Every Fourth of July, some celebrity will attract national attention by denouncing the holiday as a type of slaver’s celebration. This year was no exception. In past years, I have said nothing because these comments reflect understandable conflicted feelings by African Americans and others whose ancestors lived through decades of oppression and discrimination. However, it is time to put part of this criticism to rest . . . at least in part. There is a tendency to ignore those Framers who advocated emancipation at our founding and the recognition of the scourge of slavery that would forever taint our history.
Damon Wayan Jr. was one of the first to raise the familiar objection in a tweet reading “Happy white people proud of their racist ancestors day.” After a backlash, Wayan later said it was “A joke some took too personally. So what.”
For his part, former 49ers Quarterback Colin Kaepernick went to Ghana and said that “What have I, or those I represent, to do with your national independence?” Instead, he traced his roots to Ghana “to visit the sites responsible for myself (and many other Black folks in the African Diaspora) for being forced into the hells of the middle passage. I wanted to see a fraction of what they saw before reaching the point of no return.”
Kaepernick understandably sought to highlight how African Americans are in a strange position when celebrating independence that did not apply to their ancestors. However, that is only if you define the holiday narrowly. The day celebrates the creation of a new nation and the achievements of a people committed to the values of liberty. We created a nation that was flawed in many ways, but none greater than the perpetuation of slavery. The Constitution would not come about for over a decade when it created a system by which we could change not just our laws but ourselves. Less than one hundred years after that declaration, millions of white and black soldiers went to war to end slavery and, long before the civil war, millions of abolitionists fought to end the scourge of slavery.
This is not the first time that Kaepernick has adopted an artificially narrow view of our symbols or holidays. His controversial refusal to stand during our national anthem reflected his failure to understand the flag (and the anthem) represent the promise of a free people. Standing for the anthem is actually a statement of faith in the rights (guaranteed by the Constitution) that the flag represents. Saluting that flag is to reaffirm the rights of equality and liberty that it represents – together as one people.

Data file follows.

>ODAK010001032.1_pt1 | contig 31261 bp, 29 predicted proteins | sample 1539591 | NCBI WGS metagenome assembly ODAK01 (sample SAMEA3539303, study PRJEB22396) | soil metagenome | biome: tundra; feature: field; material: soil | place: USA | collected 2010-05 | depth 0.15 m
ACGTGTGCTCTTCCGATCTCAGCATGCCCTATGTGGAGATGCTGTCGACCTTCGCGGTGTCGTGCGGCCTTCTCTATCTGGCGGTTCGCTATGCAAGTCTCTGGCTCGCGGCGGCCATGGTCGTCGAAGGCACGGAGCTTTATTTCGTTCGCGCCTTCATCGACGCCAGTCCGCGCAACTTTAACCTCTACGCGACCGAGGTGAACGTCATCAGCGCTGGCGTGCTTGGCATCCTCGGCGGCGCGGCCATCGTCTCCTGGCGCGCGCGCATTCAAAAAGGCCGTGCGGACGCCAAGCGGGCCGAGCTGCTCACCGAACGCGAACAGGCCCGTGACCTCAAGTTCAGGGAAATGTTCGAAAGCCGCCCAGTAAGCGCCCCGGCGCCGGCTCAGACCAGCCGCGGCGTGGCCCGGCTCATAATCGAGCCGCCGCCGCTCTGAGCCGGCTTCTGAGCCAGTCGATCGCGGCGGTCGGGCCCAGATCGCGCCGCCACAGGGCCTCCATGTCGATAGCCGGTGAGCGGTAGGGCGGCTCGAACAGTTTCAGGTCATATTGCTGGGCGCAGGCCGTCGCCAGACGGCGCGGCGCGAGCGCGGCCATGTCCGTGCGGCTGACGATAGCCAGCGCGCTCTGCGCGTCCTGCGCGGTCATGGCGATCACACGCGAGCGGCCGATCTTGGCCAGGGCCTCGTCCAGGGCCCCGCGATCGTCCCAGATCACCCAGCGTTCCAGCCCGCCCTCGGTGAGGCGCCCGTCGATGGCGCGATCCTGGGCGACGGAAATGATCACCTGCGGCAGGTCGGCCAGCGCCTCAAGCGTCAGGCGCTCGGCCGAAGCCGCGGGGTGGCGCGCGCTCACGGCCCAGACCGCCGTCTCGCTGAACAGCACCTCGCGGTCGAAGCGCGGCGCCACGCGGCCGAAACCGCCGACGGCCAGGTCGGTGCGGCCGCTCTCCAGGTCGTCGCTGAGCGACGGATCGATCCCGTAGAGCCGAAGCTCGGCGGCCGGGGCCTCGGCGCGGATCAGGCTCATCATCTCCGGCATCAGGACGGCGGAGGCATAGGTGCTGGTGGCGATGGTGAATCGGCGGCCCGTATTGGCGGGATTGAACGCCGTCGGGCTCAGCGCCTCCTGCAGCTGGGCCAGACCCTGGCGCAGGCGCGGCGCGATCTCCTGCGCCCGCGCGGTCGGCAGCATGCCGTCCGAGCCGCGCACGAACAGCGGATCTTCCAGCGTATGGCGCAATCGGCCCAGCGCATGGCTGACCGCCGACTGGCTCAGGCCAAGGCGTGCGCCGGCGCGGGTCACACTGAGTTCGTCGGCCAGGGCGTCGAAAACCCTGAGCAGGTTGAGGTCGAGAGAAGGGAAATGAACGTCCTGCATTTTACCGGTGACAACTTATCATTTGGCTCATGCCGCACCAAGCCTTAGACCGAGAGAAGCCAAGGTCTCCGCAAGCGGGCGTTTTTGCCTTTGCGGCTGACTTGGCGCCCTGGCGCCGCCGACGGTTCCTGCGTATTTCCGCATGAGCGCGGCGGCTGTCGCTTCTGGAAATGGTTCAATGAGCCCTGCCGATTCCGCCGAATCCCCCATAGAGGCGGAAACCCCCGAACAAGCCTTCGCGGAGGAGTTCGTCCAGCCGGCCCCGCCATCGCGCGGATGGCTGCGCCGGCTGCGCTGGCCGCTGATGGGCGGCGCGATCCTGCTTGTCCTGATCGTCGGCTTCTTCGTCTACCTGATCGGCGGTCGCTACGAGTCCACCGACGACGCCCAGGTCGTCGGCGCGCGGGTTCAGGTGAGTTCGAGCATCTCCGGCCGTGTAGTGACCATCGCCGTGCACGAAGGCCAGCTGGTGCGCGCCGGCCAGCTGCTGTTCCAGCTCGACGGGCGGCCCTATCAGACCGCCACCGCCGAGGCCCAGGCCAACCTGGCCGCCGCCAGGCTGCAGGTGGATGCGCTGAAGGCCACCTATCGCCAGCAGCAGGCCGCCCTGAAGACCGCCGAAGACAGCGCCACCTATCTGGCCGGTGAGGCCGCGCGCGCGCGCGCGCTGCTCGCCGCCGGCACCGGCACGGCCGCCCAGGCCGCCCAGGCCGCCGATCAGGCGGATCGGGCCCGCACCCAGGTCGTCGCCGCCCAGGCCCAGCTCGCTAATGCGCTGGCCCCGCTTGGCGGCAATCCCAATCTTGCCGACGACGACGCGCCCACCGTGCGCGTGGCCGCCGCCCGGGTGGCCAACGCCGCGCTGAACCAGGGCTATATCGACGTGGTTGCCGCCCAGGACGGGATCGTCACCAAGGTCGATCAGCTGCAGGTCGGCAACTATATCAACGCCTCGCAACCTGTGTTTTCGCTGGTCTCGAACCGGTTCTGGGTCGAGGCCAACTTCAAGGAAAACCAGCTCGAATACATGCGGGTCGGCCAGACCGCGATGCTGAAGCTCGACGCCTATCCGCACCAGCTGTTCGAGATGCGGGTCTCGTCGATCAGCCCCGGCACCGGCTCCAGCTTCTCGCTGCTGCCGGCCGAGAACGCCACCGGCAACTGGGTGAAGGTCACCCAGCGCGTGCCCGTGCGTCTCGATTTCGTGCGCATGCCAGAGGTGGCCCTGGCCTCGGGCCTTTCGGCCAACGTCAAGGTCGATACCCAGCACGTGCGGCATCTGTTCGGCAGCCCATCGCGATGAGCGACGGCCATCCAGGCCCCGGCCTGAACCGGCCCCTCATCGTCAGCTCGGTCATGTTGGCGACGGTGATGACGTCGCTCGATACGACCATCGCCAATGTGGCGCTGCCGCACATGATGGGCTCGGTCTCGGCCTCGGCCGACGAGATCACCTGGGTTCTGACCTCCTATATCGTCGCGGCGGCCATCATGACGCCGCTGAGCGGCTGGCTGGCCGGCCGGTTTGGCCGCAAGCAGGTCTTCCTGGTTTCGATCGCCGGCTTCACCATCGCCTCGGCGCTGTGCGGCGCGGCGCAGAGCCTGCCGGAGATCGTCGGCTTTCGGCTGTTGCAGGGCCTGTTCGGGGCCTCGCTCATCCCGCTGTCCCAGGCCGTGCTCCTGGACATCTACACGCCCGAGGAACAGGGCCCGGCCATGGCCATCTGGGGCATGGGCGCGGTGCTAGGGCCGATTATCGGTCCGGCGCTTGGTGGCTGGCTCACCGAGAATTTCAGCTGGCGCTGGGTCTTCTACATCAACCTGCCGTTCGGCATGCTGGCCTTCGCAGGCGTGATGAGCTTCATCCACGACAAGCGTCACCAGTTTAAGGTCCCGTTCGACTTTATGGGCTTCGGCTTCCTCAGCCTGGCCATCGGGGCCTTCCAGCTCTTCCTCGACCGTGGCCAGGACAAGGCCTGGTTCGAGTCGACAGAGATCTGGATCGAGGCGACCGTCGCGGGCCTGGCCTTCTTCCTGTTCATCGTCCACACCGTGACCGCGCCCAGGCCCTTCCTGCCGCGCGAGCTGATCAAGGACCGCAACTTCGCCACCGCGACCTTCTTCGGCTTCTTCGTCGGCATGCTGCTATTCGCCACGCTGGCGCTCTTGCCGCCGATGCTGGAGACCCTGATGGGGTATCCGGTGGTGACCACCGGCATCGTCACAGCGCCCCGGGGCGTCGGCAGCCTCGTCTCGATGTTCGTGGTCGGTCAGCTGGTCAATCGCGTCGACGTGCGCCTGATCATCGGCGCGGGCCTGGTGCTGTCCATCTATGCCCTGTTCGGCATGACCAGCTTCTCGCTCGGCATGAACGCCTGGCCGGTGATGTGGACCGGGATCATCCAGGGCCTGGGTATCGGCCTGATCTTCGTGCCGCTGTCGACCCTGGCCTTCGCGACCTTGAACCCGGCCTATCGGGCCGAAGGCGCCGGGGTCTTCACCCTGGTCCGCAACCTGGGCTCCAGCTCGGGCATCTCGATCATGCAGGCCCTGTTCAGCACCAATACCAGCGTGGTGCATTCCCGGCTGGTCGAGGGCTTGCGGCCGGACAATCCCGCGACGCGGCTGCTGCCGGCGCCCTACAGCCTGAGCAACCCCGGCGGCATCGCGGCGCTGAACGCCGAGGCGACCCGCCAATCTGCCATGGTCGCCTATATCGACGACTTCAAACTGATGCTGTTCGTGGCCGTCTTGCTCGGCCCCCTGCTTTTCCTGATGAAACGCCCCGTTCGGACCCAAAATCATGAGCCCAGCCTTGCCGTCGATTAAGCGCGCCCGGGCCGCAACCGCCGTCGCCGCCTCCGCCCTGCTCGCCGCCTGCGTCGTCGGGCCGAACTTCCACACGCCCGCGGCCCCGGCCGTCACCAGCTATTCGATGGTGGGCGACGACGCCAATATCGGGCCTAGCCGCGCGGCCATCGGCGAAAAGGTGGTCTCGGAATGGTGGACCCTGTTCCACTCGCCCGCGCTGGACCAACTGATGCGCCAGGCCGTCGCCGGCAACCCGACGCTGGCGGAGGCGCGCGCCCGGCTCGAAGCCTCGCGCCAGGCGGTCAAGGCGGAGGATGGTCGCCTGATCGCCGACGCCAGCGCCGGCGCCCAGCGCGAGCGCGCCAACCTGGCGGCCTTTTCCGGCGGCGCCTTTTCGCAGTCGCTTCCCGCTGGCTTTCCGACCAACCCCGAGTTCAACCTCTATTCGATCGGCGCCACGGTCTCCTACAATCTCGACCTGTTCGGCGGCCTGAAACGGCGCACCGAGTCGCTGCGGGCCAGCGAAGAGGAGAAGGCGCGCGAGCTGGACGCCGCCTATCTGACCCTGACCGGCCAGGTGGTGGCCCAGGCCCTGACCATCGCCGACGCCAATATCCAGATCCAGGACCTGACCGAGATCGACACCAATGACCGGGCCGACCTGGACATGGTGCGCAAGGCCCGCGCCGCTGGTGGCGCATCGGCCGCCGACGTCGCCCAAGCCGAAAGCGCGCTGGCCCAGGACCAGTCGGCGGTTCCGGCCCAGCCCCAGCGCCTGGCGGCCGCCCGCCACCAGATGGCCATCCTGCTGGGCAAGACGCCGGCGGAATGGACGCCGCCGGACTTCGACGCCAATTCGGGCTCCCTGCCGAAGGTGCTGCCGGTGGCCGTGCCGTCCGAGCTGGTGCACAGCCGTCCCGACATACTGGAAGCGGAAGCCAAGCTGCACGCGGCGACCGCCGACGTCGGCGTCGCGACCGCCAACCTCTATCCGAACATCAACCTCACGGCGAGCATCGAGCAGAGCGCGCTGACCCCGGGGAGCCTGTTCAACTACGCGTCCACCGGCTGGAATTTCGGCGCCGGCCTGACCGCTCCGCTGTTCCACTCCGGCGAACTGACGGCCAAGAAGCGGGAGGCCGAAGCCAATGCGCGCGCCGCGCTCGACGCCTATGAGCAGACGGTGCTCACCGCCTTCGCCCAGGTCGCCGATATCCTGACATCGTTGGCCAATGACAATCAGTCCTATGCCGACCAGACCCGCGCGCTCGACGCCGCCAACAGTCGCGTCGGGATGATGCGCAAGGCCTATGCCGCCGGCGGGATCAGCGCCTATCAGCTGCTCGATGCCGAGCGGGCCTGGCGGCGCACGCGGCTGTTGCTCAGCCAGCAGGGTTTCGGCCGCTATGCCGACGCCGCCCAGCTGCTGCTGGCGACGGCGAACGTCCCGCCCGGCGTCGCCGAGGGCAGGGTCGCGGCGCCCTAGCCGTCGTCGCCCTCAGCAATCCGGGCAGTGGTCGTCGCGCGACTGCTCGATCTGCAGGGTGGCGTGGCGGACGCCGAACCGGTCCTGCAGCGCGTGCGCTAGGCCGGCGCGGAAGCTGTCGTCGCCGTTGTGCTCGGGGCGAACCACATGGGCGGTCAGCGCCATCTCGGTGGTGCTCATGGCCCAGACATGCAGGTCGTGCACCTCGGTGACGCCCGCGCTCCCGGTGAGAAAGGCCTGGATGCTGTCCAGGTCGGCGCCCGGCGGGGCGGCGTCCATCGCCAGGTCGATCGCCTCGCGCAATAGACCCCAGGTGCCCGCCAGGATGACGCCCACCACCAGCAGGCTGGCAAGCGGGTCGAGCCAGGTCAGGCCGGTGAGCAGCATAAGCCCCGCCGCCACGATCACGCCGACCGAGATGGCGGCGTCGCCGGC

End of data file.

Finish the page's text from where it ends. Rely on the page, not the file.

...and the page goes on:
It is true that many of the Framers were slave-owners and that some like Thomas Jefferson sought the elimination of slavery while retaining their own slaves. Many Framers were not slave owners like John Adams, Samuel Adams, Alexander Hamilton, Oliver Ellsworth, Robert Paine, Thomas Paine, and Roger Sherman. It is also not that the Framers failed to see the glaring contradiction. George Washington, a slave owner, wrote “I can only say that there is not a man living who wishes more sincerely than I do to see a plan adopted for the abolition of [slavery].” Patrick Henry wrote “It is not a little surprising that Christianity … should encourage a practice so totally repugnant to the first impressions of right and wrong.” John Jay, Framer and first Chief Justice, spent his life fighting against slavery. As is often the case, George Mason put it best
“As much as I value an union of all the states, I would not admit the southern states into the union, unless they agreed to the discontinuance of this disgraceful trade, because it would bring weakness and not strength to the union . . . The augmentation of slaves weakens the states; and such a trade is diabolical in itself, and disgraceful to mankind.”
Again, the issue is important to keep in mind when we celebrate our independence. However, the record is not so black and white as suggested. On Independence Day, we celebrate not the people we were but the people we have become. Millions died to end the disgrace of slavery and to fulfill the promise of our Declaration of Independence. We still have a great deal of work to do. That fact however should not keep us from celebrating what we have achieved, together, as a nation. It is not our “racist ancestor’s day” but our day.
In the end, our greatest accomplishment was our ability to not just break away from the Crown but to break away from our own injustices and immorality. Indeed, as an independent people we could no longer blame anyone but ourselves for the rape, enslavement, and murder of millions of slaves in the Land of the Free. That was exactly the point of people like Jay, Henry, and Mason at our founding. They could not overcome the divisions with Southern states while also going to war with Great Britain. Instead, they agreed to principles of liberty and equality that would be the foundation for the abolitionist movement. Their vision would not be realized for another 90 years, but it was a vision passionately discussed among the Framers. The stain of slavery has left an indelible mark on our history but so have the men and women (including Framers) who spoke against it. It is a collective story full of sins and redemption. It is a history worth celebrating.